This is another gorgeous Tricia Guild room

Loving the ombre Tricia Guild did in this room

More press for the villa in a Greek decor magazine

A guest room in the the Tuscan villa of Tricia Guild

The dining room in Tricia Guild's Tuscan villa

A pretty pink sitting room in Tricia Guild's Tuscan Villa

The kitchen in the villa of Tricia Guild

Love the citron

After twenty something years Tricia Guild is leaving her Tuscan villa

For sale HERE

Is the concept of a forever house a thing of the past? There are starter homes. Then there are larger homes to accommodate a larger family. And then there's the senior downsizing. And maybe that can change too if good health goes out the window.

Here in New Orleans, generations of families live in the same house over the years. Kids grow up and move into their own homes, but mom and pops stay put, and the house is often a legacy that goes back to the kids who tend to keep the house in the family. Hurricane Katrina wiped out many of those forever homes.

A sweet townhouse in the French Quarter for sale HERE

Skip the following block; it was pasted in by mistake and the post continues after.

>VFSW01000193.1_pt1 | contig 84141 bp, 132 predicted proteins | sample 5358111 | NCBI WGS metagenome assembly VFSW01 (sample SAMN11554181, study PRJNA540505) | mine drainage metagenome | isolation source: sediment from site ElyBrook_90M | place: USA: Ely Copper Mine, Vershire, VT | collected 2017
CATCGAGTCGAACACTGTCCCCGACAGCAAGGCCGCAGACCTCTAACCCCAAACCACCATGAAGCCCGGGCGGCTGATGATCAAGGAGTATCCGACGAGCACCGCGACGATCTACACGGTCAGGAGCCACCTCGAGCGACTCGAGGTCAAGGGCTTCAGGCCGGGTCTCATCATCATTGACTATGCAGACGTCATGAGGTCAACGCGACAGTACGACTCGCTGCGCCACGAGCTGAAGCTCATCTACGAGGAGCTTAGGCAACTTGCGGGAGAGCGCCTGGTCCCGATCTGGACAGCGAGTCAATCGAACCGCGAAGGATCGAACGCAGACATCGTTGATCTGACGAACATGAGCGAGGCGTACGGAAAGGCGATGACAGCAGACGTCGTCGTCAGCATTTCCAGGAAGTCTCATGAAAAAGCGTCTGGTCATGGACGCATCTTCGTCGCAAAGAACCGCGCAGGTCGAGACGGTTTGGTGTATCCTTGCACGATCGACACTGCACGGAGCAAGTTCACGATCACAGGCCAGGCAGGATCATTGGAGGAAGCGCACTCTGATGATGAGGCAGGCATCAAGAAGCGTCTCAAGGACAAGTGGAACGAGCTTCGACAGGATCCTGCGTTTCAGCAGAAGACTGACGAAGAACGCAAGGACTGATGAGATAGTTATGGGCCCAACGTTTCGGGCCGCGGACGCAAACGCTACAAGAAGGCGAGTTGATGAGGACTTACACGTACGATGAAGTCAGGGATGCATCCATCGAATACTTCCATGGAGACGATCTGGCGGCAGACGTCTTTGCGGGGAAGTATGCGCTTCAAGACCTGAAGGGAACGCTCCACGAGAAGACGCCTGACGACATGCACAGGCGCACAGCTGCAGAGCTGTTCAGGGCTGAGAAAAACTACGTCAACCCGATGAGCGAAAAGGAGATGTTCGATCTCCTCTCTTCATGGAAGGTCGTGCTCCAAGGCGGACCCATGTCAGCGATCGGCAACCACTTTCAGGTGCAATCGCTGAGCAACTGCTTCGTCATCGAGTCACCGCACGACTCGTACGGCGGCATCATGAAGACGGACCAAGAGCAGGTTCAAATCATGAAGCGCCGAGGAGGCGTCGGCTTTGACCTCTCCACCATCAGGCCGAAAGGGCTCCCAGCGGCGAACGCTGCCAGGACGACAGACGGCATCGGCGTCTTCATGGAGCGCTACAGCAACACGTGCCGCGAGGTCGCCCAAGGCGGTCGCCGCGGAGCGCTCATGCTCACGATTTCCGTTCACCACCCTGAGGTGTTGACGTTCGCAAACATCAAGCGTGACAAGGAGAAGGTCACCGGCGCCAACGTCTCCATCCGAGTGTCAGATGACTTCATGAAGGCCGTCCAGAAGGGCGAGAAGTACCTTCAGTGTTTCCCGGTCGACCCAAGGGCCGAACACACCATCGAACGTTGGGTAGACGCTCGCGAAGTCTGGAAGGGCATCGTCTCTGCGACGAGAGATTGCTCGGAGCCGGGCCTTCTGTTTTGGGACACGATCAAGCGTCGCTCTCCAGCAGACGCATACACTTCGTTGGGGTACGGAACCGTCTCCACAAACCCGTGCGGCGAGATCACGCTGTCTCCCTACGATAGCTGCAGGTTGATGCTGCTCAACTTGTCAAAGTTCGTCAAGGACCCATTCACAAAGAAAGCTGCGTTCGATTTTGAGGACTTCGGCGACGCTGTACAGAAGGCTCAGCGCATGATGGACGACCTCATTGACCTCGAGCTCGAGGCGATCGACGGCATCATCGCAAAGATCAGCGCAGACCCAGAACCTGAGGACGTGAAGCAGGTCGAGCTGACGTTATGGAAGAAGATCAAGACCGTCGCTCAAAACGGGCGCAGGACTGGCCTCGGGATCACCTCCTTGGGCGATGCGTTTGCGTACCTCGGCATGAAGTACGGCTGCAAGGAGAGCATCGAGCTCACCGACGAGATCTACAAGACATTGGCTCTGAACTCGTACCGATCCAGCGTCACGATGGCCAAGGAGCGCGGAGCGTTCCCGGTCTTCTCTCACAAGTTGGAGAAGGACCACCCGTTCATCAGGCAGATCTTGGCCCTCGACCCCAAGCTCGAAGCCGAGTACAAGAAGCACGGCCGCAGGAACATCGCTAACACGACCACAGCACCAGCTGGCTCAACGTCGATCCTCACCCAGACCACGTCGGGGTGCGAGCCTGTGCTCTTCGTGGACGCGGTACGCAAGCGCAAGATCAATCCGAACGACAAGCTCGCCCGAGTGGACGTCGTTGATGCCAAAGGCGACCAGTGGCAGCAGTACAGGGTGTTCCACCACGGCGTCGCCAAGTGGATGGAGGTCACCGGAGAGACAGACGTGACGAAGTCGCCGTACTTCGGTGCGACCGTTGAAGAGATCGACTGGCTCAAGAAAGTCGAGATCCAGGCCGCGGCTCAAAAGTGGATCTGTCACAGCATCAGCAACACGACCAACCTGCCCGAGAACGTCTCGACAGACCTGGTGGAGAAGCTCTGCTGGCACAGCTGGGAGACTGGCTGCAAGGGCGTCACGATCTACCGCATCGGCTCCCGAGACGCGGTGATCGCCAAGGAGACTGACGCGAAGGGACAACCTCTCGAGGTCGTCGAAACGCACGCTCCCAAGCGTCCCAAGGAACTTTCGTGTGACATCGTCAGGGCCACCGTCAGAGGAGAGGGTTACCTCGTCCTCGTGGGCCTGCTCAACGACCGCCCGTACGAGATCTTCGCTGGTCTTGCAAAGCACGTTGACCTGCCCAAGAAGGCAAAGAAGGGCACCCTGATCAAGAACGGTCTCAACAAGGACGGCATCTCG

So, do you live in your forever house?

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  1. I believe in a forever house. My parents bought their home...a large 1939 cape cod when I was two and my Mom still lives in it. She will never sell it. She will live there as long as possible. She is still going strong. I notice that people live in homes about 7 years and then switch. When I bought my house everyone said..."Oh that's a great starter home!" "You'll make a bundle when you sell it." I told everyone I never planned on selling it. And I don't. I could see that if I had a husband or kids...I'd need a bigger home but just I have noticed the larger homes in my neighborhood stay in families but the small ones don't. But then most people have more than just themselves to house. I hope to always be in mine.